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California Supreme Court makes it easier for tax propositions to appear on ballots

[JURIST] The California Supreme Court [official website] issued a 5-2 ruling [opinion, PDF] on Monday that will make it easier for the state to get tax propositions on ballots. The court's ruling relied on its interpretation of Proposition 218 [materials], a constitutional initiative approved by California voters in 1996 that was intended to assure that all taxes on Californian tax payers would have to gain a two-thirds voter approval before going into effect. The ruling will now limit this two-third requirement to tax proposals introduced by city and county-level governments, while initiatives introduced by citizens would only require a simple majority. Some anti-tax groups have stated [AP report] that the ruling will lead to an increase in local taxation within the state while legal experts said that Monday's ruling was too narrow to have such a significant effect on local taxation.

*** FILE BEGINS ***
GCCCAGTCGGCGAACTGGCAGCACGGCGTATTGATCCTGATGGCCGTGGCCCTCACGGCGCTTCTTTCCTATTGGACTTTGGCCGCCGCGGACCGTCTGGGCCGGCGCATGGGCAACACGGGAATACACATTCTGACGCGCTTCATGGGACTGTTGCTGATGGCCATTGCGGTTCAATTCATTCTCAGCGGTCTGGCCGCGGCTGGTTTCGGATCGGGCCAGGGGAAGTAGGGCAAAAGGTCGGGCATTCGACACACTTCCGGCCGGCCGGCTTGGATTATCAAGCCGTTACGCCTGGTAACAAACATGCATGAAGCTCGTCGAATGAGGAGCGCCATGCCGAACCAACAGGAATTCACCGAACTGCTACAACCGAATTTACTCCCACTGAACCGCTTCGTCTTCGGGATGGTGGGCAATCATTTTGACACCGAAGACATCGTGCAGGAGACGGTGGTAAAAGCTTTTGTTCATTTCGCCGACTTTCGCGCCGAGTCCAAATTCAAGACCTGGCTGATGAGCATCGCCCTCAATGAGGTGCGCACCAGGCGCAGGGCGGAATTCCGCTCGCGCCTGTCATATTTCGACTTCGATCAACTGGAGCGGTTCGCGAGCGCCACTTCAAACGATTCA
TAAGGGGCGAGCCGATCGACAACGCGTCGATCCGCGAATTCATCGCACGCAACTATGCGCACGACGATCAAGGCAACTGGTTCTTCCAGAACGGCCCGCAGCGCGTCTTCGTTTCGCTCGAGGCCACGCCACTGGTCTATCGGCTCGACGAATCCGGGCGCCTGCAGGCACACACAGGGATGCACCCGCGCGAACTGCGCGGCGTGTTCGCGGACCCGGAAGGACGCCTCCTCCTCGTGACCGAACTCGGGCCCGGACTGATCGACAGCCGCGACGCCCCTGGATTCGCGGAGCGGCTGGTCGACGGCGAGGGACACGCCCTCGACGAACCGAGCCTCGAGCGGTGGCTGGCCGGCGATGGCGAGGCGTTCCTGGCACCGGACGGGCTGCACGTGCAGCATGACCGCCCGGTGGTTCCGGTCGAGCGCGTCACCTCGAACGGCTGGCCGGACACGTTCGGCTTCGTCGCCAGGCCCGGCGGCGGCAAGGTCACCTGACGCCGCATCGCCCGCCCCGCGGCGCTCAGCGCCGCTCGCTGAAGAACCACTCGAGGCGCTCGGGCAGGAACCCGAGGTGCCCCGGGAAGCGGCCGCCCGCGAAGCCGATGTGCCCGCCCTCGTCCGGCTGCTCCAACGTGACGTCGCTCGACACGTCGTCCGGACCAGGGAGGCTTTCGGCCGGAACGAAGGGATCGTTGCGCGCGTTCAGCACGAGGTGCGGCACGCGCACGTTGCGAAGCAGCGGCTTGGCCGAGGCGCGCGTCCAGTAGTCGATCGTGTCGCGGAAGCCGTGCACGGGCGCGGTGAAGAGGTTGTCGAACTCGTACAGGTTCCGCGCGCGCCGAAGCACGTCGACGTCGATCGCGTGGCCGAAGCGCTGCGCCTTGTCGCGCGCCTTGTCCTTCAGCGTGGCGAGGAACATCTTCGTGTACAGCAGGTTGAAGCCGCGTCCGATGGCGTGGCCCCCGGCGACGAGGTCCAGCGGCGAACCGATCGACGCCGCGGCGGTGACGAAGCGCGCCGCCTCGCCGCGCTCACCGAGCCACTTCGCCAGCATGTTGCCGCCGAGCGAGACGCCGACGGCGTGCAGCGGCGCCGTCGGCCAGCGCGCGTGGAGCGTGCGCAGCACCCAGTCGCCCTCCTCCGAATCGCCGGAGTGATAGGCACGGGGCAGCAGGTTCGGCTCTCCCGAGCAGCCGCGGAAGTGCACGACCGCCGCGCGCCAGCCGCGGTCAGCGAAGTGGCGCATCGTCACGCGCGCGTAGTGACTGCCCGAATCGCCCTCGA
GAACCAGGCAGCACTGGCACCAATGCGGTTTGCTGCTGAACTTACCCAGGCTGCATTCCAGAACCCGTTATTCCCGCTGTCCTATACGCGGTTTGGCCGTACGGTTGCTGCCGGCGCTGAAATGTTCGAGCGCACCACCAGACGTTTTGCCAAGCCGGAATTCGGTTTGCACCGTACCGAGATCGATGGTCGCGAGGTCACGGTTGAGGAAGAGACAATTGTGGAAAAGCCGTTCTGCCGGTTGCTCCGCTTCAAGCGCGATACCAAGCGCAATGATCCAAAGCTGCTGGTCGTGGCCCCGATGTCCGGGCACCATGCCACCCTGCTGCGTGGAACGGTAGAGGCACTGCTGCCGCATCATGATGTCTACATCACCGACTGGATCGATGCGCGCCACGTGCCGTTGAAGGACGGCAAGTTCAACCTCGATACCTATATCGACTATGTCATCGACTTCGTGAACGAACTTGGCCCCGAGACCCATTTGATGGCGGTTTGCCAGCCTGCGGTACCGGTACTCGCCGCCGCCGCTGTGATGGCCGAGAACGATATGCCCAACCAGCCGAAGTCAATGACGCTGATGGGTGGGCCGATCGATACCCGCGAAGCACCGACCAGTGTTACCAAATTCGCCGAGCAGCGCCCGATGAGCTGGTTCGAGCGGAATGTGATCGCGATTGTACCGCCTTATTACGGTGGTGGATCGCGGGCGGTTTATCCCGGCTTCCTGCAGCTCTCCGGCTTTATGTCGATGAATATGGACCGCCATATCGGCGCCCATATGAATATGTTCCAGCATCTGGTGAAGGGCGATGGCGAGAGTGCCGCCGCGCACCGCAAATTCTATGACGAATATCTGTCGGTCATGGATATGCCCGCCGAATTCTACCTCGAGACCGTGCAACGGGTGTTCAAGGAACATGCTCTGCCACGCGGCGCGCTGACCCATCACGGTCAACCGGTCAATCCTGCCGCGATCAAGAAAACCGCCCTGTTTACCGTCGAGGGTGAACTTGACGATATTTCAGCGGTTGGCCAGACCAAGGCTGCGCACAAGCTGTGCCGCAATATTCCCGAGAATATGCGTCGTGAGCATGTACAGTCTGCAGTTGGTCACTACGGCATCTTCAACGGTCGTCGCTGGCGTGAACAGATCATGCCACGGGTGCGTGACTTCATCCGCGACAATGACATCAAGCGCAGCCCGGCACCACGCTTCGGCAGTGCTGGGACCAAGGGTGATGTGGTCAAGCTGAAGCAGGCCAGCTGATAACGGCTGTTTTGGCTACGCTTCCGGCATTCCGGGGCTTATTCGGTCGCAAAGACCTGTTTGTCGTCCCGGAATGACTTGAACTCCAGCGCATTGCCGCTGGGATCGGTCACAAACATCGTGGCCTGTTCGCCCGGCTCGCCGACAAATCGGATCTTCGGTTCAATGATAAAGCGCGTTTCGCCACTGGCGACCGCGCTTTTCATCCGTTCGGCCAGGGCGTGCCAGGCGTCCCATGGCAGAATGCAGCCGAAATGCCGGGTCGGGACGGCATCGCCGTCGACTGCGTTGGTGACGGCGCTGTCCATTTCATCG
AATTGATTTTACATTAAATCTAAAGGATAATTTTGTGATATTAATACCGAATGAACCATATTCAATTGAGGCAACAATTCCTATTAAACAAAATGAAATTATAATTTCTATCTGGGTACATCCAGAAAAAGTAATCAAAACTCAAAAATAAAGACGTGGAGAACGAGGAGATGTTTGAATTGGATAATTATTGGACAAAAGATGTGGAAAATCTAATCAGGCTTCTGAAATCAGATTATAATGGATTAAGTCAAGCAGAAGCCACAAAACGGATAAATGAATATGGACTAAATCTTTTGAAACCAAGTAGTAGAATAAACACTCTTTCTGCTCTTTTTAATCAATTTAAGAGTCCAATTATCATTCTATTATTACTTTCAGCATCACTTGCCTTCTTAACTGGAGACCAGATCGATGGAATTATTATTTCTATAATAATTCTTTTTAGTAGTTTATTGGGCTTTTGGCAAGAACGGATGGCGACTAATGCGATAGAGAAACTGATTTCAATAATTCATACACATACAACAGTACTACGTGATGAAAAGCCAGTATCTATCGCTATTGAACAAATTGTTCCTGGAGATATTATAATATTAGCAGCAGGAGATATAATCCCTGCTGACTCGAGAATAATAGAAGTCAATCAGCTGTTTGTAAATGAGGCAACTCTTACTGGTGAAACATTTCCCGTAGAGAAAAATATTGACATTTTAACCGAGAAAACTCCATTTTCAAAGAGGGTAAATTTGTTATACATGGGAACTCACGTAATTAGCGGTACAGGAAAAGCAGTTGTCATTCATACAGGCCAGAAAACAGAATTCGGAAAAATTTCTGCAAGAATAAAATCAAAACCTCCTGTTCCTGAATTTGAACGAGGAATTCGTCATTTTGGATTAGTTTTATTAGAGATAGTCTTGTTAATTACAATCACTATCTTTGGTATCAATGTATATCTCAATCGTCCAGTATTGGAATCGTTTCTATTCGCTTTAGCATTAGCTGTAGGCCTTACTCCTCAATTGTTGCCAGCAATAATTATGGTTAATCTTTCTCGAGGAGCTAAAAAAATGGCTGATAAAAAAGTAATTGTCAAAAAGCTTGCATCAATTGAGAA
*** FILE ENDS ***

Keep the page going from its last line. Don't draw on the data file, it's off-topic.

This lawsuit was originally filed [SFGate report] by the California Cannabis Coalition (CCC) [advocacy website] against the city of Upland in San Bernardino County. The CCC introduced a ballot initiative in 2014 that would have repealed an ordinance in Upland which banned medical marijuana dispensaries. The CCC initiative would have laid out the standard by which citizens could open a dispensary. After obtaining the required signatures of 15 percent of the city's population, California law compelled the local government to either adopt the initiative or put it on the ballot for the next general election. The city then imposed a $15,000 licensing fee for these dispensaries and argued that the additional fees proposed by the CCC were a general tax and therefore had to gain two-thirds voter approval. Monday's ruling will ensure that all future general taxes introduced by citizen organizations such as the CCC will only require a simple majority to pass and go into effect.

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